Scientist for a Day


Hi Friends,

I don't know about you but I LOVE teaching Science!  I don't know what's more fun: teaching science or watching kids as they explore and learn through Science.  For me, it's both!

                (Credits: Hello Fonts, Mr. Magician frames)

I just wish I had more time to teach more Science. There is so much curriculum to cover in a year!  A few years ago, I decided that I would create a Scientist for a Day for my second graders.  This way, I could get more Science learning in throughout the year and kids could have more hands on experience.  A big plus to this, is that students actually present their experiments so this is also excellent for students to practice their public speaking.

First, I taught the students about the Scientific Process.   I carried on my usual lessons as part of the curriculum such as Properties of Matter or Animal Lifecycles.  That way students could see the Scientific Process in action before they take on making their own presentations.





I could not believe how excited they were to do their own experiments!!  Here's the deal.  I don't send home "make work" projects for kids.  Parents want to be part of their child's education but they don't want endless hours of prep.  (Who does?)  My Scientist for a Day is as easy way for parents to have fun helping their children choose a science experiment, practice it and then come to school and present it for their peers.  Parents read the letter I have included on the details and sign the form and return it to the teacher with their experiment idea. Students can get experiment ideas from books or the internet.  I let parents know if the idea was already chosen because it defeats the purpose of the hypothesis if a student has seen it before!  Students sign up for a topic and a date and viola!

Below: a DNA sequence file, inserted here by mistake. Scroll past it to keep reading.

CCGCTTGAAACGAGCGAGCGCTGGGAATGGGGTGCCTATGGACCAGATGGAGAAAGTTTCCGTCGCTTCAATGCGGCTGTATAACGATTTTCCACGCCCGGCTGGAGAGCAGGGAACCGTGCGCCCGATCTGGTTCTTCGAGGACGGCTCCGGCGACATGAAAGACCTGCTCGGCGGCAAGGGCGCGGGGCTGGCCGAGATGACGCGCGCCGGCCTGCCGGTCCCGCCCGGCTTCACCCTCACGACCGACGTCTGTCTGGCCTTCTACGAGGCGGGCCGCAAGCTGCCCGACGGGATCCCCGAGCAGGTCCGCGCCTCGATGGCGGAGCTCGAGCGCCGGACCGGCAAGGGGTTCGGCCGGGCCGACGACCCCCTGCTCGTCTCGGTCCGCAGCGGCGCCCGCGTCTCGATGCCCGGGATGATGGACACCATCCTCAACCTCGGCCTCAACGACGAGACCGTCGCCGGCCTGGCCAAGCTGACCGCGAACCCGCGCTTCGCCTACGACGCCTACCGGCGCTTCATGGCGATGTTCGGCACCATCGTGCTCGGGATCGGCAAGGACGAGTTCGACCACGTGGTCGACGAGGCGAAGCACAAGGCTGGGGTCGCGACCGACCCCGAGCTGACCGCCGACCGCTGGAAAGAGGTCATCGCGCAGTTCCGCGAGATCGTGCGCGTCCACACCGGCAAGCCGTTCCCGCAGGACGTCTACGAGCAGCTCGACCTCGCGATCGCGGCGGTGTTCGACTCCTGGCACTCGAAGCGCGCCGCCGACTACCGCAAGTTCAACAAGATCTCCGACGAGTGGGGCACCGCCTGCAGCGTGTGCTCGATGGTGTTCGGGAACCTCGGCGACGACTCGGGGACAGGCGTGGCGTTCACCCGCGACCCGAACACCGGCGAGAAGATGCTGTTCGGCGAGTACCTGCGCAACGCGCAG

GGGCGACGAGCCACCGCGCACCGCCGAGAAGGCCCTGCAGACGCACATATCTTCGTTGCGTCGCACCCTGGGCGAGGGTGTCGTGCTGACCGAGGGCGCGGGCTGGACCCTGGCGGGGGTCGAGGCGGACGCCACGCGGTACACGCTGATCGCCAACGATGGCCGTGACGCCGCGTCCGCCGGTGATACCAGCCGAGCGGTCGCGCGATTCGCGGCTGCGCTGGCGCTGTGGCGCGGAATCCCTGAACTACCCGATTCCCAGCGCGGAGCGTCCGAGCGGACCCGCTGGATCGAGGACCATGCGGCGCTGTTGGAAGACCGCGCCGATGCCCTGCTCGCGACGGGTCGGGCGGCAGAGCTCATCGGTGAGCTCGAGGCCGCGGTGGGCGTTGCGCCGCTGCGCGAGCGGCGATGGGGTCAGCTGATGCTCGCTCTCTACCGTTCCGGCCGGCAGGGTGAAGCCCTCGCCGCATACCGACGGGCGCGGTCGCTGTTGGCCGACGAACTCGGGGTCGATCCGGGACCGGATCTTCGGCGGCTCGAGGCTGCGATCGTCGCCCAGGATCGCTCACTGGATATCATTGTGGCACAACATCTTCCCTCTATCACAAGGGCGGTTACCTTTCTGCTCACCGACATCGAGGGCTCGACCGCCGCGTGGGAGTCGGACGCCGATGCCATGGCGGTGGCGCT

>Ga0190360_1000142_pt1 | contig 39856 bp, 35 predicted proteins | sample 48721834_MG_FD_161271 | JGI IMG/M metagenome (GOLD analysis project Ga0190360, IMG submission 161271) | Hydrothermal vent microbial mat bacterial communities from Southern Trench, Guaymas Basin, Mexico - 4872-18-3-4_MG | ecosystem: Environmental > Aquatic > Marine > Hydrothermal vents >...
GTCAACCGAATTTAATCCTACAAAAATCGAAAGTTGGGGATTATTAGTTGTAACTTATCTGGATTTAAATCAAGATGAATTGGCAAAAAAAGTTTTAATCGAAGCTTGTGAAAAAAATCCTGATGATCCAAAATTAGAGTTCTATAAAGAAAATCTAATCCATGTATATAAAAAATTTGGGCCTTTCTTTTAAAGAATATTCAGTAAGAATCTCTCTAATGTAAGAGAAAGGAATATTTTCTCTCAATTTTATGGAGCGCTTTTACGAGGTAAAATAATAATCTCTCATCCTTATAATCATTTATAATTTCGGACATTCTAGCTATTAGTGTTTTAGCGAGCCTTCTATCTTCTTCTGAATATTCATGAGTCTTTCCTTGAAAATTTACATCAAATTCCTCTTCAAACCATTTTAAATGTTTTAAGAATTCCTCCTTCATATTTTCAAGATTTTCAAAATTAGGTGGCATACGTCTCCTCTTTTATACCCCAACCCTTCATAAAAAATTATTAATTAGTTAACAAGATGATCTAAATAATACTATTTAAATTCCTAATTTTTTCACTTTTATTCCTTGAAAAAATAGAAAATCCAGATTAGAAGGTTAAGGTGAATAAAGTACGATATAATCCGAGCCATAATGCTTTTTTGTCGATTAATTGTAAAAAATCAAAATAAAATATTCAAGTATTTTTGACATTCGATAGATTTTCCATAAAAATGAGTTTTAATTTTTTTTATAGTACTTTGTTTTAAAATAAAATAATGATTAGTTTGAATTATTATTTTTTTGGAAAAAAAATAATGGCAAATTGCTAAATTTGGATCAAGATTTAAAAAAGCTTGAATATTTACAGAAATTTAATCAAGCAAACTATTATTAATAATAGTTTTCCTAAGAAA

On the day BEFORE the experiment, students bring in the filled in experiment sheet (top half) for me to copy for classmates.  When the experiment is shared aloud by the student they tell the class:

1. The experiment name.
2. Materials used
3. Procedure
4. Possible predictions

Classmates then predict (hypothesize) what will happen. It is so much FUN! watching and listening to the kids predict.

Then the student performs the experiment and the rest of the class writes what happened and draws a picture. The scientist often gets questions and everyone wants to try it too!

There is a teacher assessment that I fill out and send home with the students that day. Parents love to know how their child did that day.  There is also a peer assessment if you would like to do peer assessment.

I love how I can cover my own Science curriculum and then let the students do more and more Science!  Oral language is a big part of our curriculum so the students are definitely practicing that too!

If you are interested in my NO PREP Science, you can check it out here:





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